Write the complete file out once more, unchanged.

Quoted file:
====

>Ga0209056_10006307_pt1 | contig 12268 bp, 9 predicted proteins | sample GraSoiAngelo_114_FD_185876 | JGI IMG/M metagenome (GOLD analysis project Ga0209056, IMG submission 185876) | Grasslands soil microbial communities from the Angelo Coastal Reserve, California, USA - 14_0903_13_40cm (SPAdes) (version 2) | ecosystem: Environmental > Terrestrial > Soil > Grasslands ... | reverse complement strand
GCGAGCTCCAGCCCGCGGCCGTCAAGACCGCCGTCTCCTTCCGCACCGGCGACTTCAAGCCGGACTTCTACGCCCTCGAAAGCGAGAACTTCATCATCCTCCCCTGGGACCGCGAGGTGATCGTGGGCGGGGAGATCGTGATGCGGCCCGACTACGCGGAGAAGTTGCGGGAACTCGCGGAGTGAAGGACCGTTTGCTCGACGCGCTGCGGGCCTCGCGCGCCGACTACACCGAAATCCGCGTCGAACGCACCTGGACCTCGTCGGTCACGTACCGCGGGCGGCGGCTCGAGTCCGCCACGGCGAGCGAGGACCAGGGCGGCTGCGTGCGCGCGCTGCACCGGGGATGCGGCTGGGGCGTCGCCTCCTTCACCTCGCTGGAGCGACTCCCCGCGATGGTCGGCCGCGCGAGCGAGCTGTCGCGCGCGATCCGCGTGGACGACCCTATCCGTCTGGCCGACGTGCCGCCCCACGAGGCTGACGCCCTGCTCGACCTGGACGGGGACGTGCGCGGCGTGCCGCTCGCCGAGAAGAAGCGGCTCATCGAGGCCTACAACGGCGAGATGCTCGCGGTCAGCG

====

>Ga0209056_10006307_pt1 | contig 12268 bp, 9 predicted proteins | sample GraSoiAngelo_114_FD_185876 | JGI IMG/M metagenome (GOLD analysis project Ga0209056, IMG submission 185876) | Grasslands soil microbial communities from the Angelo Coastal Reserve, California, USA - 14_0903_13_40cm (SPAdes) (version 2) | ecosystem: Environmental > Terrestrial > Soil > Grasslands ... | reverse complement strand
GCGAGCTCCAGCCCGCGGCCGTCAAGACCGCCGTCTCCTTCCGCACCGGCGACTTCAAGCCGGACTTCTACGCCCTCGAAAGCGAGAACTTCATCATCCTCCCCTGGGACCGCGAGGTGATCGTGGGCGGGGAGATCGTGATGCGGCCCGACTACGCGGAGAAGTTGCGGGAACTCGCGGAGTGAAGGACCGTTTGCTCGACGCGCTGCGGGCCTCGCGCGCCGACTACACCGAAATCCGCGTCGAACGCACCTGGACCTCGTCGGTCACGTACCGCGGGCGGCGGCTCGAGTCCGCCACGGCGAGCGAGGACCAGGGCGGCTGCGTGCGCGCGCTGCACCGGGGATGCGGCTGGGGCGTCGCCTCCTTCACCTCGCTGGAGCGACTCCCCGCGATGGTCGGCCGCGCGAGCGAGCTGTCGCGCGCGATCCGCGTGGACGACCCTATCCGTCTGGCCGACGTGCCGCCCCACGAGGCTGACGCCCTGCTCGACCTGGACGGGGACGTGCGCGGCGTGCCGCTCGCCGAGAAGAAGCGGCTCATCGAGGCCTACAACGGCGAGATGCTCGCGGTCAGCG